Big news, folks. This week, two deeply researched reports by Verizon and Symantec Corp are being released, and what they have found about cyber security breaches are as follows:
“The vast majority of hacking attacks are successful because employees click on links in tainted emails, companies fail to apply patches to known software flaws, or technicians do not configure systems properly,” as reported by the Insurance Journal.
Boom. Basically, this means: the curtains veiling the smoke and mirrors touted by the media in order to make hackers look like geniuses can be quickly pulled back, revealing that these cyber security breaches are not all that sophisticated. What it comes down to it; it is the responsibility of the company to ensure that their IT environment is managed successfully, and that their employees understand the basic risk that is “phishing.”
Phishing is a term heard rather often in the news, but do you actually know what it means? Phishing is the security industry’s term for trick emails. Now think about all those times you heard that term; that means there are A LOT of trick emails floating around.
While many of us may consider ourselves smarter than your average “trick email,” I’m sure that very same “us” have a handful of co-workers that will openly admit they probably wouldn’t know the difference. Let’s face it; we are not all Millennials who grew up with a free Hotmail account that ONLY received trick emails (and the occasional chain email, of course).
Here’s some basic tips to consider:
1. Do you have ties with this company? Always, always, start here. Take a moment and think; do I have an account with this company? Have I done business with this company? If you get an email from UPS asking for information – have you personally just shipped a package from UPS? Even if you have – they won’t ask you for info over email, but that’s another story. Just take a moment to think about if it has anything to do with you. This can eliminate a ton of issues right here.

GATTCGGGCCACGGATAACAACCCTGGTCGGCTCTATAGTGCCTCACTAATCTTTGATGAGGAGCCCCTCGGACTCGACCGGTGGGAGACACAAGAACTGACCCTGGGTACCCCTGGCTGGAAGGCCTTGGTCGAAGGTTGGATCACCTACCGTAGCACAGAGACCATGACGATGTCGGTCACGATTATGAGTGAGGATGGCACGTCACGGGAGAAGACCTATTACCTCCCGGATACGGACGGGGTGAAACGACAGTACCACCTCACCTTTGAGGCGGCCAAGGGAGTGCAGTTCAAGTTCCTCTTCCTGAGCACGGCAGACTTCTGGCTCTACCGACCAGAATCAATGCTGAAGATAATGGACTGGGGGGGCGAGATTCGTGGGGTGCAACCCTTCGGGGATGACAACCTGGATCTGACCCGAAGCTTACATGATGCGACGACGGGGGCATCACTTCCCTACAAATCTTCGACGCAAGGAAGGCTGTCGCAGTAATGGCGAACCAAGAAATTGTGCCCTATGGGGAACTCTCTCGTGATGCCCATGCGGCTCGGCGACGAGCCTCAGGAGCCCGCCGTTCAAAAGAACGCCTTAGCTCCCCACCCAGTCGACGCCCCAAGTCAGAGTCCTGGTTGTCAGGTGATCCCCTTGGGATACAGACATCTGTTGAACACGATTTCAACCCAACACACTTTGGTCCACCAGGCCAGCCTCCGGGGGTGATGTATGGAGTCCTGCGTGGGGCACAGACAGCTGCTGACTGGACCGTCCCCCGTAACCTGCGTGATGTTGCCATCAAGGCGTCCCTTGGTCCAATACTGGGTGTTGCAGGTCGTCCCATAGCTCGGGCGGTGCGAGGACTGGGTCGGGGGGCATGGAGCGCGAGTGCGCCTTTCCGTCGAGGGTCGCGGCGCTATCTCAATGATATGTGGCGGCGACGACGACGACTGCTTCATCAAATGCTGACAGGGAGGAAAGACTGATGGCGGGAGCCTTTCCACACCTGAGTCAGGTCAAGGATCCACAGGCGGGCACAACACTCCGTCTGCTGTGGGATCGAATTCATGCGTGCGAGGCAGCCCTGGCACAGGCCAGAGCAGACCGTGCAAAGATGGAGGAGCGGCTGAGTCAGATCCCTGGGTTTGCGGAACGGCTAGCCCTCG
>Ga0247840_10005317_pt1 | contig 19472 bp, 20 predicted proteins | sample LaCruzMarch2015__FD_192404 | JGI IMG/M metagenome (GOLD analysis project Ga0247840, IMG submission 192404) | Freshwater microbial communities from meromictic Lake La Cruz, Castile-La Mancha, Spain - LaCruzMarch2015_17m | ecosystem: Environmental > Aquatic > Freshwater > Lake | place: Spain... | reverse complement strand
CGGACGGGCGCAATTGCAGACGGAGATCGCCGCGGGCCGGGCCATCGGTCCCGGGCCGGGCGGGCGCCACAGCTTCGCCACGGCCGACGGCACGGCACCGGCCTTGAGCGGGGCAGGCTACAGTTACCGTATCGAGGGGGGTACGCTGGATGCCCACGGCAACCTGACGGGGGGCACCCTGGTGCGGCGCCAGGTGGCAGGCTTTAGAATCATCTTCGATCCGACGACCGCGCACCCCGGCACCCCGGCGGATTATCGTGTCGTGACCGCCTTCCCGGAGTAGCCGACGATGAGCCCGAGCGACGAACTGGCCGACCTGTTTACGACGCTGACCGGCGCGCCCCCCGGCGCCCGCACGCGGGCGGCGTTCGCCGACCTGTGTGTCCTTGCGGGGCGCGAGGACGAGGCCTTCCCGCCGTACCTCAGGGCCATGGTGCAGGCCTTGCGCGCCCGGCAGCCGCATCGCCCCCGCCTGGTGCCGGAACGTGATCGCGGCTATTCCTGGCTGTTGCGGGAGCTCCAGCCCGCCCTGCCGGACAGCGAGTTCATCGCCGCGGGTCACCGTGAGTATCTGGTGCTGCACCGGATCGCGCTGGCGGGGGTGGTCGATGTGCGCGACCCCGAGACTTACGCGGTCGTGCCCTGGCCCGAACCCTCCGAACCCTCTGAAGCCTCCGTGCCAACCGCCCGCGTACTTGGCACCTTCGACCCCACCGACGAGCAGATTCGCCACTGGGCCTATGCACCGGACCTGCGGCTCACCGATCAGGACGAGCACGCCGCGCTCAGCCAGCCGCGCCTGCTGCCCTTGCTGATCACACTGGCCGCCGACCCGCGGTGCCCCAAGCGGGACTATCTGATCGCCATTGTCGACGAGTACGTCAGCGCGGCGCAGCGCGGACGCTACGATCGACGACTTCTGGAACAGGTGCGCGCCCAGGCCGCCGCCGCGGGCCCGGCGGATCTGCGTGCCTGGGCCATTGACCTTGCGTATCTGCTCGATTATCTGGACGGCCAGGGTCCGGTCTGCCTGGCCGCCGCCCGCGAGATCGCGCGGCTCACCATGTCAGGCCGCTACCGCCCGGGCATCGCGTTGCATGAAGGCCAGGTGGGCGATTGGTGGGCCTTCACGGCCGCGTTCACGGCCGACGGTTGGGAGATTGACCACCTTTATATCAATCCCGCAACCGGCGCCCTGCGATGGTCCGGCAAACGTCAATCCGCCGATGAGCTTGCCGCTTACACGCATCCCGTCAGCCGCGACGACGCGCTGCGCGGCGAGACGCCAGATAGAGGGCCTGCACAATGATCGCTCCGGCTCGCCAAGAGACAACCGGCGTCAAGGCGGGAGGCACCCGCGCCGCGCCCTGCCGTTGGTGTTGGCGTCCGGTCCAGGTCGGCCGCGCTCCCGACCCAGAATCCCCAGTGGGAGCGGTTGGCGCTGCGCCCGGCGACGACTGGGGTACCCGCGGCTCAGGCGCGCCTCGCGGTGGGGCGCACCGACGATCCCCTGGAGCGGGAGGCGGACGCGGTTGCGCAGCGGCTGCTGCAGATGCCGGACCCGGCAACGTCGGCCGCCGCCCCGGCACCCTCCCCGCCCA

2. Be suspicious of any email with “urgent” requests for personal, account, or financial information. Emails may ask for “verification” or you could risk losing your account, etc. Once again, do you even have an account with them? If so, call them up and ask if this is legitimate. But I haven’t come across a single company that asks for personal information over email this way.
3. Don’t even click on links in emails. If you aren’t sure; just type in the web address yourself to your browser and log in to your account yourself. If there’s any alerts or anything you should be aware of – your account will notify you once you are there.
4. Don’t download or open attachments. Unless you know it’s that report you’ve been waiting on from Bob in over in accounting – don’t even do it. If you don’t recognize the sender or know exactly what it is about – don’t open it.
5. Don’t send any personal information via email period. Just don’t even fill out forms in emails. It’s so widely understood to be a security threat to ask for information via email that companies just do not do it. Even if you click on something (which you won’t because of #3) in an email that takes you to a web page with a form to fill out – just don’t do it.
6. Report suspicious emails. All of our customers should forward suspicious emails to the Support team so the proper steps can be taken if it is a threat. (Even if it turns out to be OK we are happy to help).
7. Lastly; help each other out! If you have a co-worker that may not be as well versed as yourself in phishing scams, go over these tips with them – tell them you’d be happy to look at any and every possibly suspicious email. And vice versa; don’t be afraid to speak up if you aren’t sure about something.
Photo via: Allstate.com
Info via: Reuters.com, SEC.gov